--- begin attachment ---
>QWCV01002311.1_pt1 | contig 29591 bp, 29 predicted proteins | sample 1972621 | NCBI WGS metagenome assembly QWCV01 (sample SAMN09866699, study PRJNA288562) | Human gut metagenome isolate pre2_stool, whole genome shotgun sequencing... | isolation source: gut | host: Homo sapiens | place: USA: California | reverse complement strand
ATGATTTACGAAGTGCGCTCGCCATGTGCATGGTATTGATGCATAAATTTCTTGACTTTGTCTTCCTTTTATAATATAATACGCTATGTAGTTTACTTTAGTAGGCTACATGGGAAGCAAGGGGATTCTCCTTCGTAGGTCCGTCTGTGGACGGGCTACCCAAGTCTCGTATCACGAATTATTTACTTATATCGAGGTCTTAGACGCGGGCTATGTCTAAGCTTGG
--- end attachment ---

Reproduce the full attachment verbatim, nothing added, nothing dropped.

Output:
>QWCV01002311.1_pt1 | contig 29591 bp, 29 predicted proteins | sample 1972621 | NCBI WGS metagenome assembly QWCV01 (sample SAMN09866699, study PRJNA288562) | Human gut metagenome isolate pre2_stool, whole genome shotgun sequencing... | isolation source: gut | host: Homo sapiens | place: USA: California | reverse complement strand
ATGATTTACGAAGTGCGCTCGCCATGTGCATGGTATTGATGCATAAATTTCTTGACTTTGTCTTCCTTTTATAATATAATACGCTATGTAGTTTACTTTAGTAGGCTACATGGGAAGCAAGGGGATTCTCCTTCGTAGGTCCGTCTGTGGACGGGCTACCCAAGTCTCGTATCACGAATTATTTACTTATATCGAGGTCTTAGACGCGGGCTATGTCTAAGCTTGG